| Boris Johnson only speaks for England. But for many people across Scotland, Wales and Northern Ireland, that will not be clear today. Because the Prime Minister did not actually explain in his televised address last night that the partial end of the lockdown he was announcing was not for the whole of the UK. Johnson appears to have accepted devolved leadership on the Covid-19 public health response in practice (at least for now), while retaining the right to grand-stand for the whole of the UK in public. Whatever the text-books say about clear public health messaging, I’m sure it’s not that. |
And if you are in England, there’s a good chance you will be left confused about what to do today. Because Johnson’s speech was remarkable for how little it had to say about the things people really need to know. If social distancing is not possible at work, should you still go in? We don’t know, because no updated workplace environmental health & safety guidance has been published. If you must use public transport to get to work, and can’t take up the Prime Minister’s suggestion to use a bicycle instead, should you still cram into over-crowded tubes, buses and trains this morning? We don’t know, because the updated public transport guidance hasn’t been published yet. What if you’re pregnant? What if you have kids? Johnson was deliberately evasive about all of these issues because what he really wanted to say was that he was “actively encouraging you to go back to work”. Those eight words were the real substance of the PM’s speech, the rest of it was finding excuses to put workers at risk without saying as much. You are not supposed to know answers to critical questions about your health, you are just supposed to “stay alert”. As lecturer in global public health at University College London Rochelle Burgess said, the new strategy “individualises risk and ignores structural and relational environments that determine behaviours and outcomes”.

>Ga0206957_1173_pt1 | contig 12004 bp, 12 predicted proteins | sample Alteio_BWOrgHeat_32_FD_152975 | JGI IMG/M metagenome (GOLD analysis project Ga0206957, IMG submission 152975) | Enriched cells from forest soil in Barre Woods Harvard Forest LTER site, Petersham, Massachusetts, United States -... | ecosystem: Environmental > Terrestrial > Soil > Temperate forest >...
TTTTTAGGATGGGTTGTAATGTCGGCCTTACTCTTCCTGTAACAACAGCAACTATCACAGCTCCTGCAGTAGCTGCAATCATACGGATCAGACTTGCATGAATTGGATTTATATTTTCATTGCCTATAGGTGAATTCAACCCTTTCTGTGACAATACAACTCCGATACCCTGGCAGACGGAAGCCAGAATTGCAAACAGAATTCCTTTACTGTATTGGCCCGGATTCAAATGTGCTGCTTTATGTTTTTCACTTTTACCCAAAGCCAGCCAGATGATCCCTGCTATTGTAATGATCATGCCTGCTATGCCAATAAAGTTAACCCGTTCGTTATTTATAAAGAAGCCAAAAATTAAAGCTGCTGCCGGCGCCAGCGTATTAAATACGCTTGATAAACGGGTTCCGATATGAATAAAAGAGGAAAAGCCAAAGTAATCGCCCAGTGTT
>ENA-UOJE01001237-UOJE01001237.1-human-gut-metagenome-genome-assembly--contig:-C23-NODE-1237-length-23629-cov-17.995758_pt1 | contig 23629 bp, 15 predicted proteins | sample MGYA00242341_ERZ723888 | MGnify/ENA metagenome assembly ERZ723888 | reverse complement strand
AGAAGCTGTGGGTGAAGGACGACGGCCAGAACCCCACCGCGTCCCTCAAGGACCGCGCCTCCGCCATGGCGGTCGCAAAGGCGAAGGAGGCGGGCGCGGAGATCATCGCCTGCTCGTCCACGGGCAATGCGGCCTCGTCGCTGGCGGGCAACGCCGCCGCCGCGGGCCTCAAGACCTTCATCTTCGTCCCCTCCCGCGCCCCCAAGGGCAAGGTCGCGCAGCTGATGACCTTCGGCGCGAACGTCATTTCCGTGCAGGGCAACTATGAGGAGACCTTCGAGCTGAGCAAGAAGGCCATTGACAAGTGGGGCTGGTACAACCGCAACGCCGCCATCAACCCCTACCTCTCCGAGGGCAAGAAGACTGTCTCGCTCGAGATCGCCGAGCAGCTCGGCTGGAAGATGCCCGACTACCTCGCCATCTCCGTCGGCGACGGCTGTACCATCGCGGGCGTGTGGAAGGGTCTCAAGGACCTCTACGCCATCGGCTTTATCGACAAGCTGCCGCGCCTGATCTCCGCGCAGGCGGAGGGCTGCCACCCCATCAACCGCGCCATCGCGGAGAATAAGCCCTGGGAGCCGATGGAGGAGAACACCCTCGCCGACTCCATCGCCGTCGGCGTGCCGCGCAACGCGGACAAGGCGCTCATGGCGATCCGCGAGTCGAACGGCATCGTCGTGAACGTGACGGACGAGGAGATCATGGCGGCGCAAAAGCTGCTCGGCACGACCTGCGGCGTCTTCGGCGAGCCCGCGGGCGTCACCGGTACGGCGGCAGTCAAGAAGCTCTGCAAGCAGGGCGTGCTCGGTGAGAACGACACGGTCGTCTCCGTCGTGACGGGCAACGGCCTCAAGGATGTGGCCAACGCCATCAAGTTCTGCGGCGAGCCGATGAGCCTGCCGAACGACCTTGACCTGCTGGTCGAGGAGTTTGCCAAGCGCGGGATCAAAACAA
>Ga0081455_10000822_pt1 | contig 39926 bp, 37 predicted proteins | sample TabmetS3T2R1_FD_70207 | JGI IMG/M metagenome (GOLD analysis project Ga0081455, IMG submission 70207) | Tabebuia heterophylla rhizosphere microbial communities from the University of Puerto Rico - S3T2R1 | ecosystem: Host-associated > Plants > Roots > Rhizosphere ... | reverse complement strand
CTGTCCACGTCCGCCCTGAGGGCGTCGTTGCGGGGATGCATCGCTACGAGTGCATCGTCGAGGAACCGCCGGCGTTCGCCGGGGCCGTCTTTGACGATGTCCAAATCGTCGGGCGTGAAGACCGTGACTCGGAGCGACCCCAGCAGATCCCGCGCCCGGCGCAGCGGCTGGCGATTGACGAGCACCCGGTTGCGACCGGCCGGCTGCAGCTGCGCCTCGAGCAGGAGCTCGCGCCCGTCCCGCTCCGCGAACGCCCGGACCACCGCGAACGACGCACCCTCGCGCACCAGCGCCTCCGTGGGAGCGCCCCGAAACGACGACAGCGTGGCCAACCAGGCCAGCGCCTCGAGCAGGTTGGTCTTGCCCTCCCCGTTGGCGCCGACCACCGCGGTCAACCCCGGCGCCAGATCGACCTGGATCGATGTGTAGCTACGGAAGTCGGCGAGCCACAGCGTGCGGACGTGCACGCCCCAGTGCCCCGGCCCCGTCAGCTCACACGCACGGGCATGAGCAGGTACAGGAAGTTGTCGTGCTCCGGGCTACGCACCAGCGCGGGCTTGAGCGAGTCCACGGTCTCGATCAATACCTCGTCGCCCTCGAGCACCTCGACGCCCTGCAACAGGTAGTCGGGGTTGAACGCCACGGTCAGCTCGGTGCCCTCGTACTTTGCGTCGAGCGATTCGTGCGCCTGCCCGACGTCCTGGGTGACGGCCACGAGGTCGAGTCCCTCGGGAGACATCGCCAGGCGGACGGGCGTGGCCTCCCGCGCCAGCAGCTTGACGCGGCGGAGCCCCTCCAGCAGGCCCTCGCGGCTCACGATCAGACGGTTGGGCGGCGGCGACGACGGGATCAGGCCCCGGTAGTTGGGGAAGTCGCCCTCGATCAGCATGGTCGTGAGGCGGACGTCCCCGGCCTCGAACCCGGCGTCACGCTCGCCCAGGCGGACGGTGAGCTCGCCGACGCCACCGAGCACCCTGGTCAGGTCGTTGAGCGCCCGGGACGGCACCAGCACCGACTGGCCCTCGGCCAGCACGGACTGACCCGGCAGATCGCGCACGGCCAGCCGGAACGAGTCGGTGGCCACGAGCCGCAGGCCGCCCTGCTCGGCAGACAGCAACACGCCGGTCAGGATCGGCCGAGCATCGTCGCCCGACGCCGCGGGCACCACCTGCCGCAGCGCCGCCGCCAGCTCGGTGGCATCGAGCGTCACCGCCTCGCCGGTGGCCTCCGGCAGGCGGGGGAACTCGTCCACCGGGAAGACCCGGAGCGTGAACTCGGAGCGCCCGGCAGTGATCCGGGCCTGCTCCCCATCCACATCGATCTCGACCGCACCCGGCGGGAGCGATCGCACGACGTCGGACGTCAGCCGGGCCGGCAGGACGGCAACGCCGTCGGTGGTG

The fissures between devolved administrations and No 10 are now a serious crisis of the UK state. Since the public health response clearly takes precedence and is now led from Edinburgh, Cardiff and Belfast, the reserved parts of government which remain in lockstep with Whitehall are now a major liability for the Scottish, Welsh and NI governments. The most critical risk is the centralised control of the furlough scheme, because if Chancellor Rishi Sunak decides to begin winding down the payment of wages for 6.8 million UK workers (370,000 in Scotland), that de facto brings the lockdown to an end, as the hand of millions of workers are forced (if they have a job to return to at all). One report has statedthat Sunak will move as early as Tuesday to begin the process of ending the furlough scheme. The First Minister Nicola Sturgeon must demand a devolved administration veto on any changes to the furlough scheme if the credibility of the Scottish lockdown is to be maintained.
The UK Government’s control of border policing at airports is also a liability, with Johnson making the astounding claim last night that now is the correct time to quarantine people coming off flights into the UK because case numbers are low, as if halting the spread of the virus for the past two months would have been a waste of time. Employment law at UK level is another source of weakness, meaning the powers to give employees decision-making authority in whether a workplace is safe to return are reserved. Some of us have argued for years that any ‘benefits’ from being part of a single UK state, like ease of trade across these islands, are massively outweighed by the fact that the UK state consistently takes governance decisions which are not in the interests of the majority of people. The importance of the quality of democracy and effective governance is the difference between Britain and its 42,900+ excess deaths and Norway with its no excess deaths.
One scientific advisor on Sage told The Sunday Times that Britain could end up suffering more than 100,000 deaths if it leaves lockdown too quickly. The contact tracing system is not yet ready, with reports that the government is looking to switch from its Android NHSx app to an Apple/Google one it previously rejected, because NHSx apparently doesn’t work. As the former WHO Director Anthony Costello has put it, England seven weeks on from lockdown has “a vertical and outsourced test, trace, isolate fiasco”.
“The disastrous March 12 herd immunity strategy has led to public health and economic chaos,” Costello added.
Scotland has already paid too high a toll from “the consistent UK four nations” approach that the Scottish Government eagerly embraced at the start of this crisis. Now, as the four nations crack apart, it is crystal clear that was never necessary. First Minister Nicola Sturgeon must now take the idea of ‘act as if you’re independent’ seriously, and work out how to make the best of the devolved resources she has to meet the essential needs of all in lockdown, so people can continue to stay at home and save lives.
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